Notably, as Combo-Jet tips use a different technology/engineering to achieve lower drift levels, they can consistently be used at lower operating pressures than most air induced spray tips as well, meaning you have more consistent swath and droplet deposition at lower pressures. Since they do not have air-ports to plug up, they will typically not plug up as much as well.
<Example set of Tip Charts for 80° and 110° Spray Tips>
Since every farm's sprayer is traveling different speeds, with different levels of drift sensitivities based on each crop, environment, or chemicals used, there is a huge demand for a nozzle that is tailored to a farm's conditions.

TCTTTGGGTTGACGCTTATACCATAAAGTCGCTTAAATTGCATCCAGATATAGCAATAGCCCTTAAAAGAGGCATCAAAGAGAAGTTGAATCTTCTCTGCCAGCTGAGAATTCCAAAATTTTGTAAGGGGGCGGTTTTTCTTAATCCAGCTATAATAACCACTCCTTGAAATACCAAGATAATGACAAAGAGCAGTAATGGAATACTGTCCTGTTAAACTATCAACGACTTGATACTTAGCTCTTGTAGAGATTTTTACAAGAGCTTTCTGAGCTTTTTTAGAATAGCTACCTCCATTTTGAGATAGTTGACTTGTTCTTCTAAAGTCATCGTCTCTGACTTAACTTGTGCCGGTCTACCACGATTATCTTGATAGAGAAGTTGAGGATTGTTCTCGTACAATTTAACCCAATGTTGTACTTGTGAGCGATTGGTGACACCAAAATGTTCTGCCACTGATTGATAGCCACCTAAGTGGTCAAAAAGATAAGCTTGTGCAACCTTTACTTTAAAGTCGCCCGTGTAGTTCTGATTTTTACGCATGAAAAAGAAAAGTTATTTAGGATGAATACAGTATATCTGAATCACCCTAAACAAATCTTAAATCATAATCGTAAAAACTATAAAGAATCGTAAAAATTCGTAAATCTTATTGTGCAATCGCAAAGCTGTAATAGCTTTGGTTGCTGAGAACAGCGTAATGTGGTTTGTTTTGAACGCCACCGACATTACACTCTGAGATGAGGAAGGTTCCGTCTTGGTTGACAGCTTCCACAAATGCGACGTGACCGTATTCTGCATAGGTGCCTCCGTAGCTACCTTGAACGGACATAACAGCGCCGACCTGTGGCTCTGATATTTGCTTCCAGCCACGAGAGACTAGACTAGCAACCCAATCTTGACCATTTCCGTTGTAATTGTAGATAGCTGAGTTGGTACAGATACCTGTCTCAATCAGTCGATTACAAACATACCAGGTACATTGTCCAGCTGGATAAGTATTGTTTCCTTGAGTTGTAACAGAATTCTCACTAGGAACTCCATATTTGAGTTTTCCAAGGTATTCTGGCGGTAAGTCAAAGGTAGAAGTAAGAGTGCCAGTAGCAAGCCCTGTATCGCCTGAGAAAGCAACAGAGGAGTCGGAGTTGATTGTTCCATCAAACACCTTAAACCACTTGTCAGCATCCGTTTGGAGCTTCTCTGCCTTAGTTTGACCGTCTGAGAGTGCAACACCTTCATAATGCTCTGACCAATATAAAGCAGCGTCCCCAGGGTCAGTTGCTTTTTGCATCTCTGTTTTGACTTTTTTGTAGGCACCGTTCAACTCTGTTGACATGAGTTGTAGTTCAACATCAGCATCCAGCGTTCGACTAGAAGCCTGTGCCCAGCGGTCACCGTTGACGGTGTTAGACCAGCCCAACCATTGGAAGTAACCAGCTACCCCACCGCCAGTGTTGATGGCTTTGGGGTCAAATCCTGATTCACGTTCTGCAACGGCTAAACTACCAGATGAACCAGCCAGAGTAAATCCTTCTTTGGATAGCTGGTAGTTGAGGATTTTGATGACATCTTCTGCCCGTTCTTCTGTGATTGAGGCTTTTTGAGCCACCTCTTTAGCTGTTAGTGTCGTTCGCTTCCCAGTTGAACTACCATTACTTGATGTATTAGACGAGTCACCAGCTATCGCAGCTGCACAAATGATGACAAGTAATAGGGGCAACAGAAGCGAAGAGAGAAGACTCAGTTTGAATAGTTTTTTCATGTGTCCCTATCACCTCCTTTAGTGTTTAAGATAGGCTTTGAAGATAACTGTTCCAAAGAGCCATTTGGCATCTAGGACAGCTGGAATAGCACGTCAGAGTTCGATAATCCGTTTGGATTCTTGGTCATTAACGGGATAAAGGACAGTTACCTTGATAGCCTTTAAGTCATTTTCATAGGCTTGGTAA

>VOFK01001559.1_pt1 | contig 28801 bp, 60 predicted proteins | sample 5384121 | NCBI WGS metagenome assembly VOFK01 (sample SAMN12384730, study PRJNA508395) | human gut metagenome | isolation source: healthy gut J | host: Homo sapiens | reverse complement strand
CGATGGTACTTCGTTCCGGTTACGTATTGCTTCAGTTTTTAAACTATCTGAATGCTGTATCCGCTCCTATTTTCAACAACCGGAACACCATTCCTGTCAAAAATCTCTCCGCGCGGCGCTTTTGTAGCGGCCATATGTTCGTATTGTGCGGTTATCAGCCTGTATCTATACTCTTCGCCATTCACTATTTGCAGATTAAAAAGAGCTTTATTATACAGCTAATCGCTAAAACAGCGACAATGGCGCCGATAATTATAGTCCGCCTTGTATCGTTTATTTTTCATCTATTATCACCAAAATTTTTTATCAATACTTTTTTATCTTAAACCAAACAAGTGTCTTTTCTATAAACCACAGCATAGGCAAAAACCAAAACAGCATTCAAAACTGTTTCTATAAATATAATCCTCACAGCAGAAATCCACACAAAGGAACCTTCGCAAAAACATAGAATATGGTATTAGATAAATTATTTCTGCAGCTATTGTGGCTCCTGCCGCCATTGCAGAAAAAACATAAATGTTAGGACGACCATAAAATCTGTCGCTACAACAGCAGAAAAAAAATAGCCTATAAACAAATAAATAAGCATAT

To make it a little more visual, think of the different series as a sliding scale of droplet size. As you go coarser through the series, you will dramatically reduce drift (still at the cost of some coverage). There are definitely some 'sweet spots' within the spray tips series that lend themselves well to certain flow rates, but I see what would be a 'favorite' spray tip in Western Canada being very different from eastern Canada, and very different yet from what would be used for the same application in the US.
How long do the spray tips last?
I only wrote this part on here because it is one of the most common questions I get asked. Its a tough question to answer, as the main proponent on nozzle wear is the pressures you are spraying at, but more importantly, the quality of water (and chemical) you are putting through it.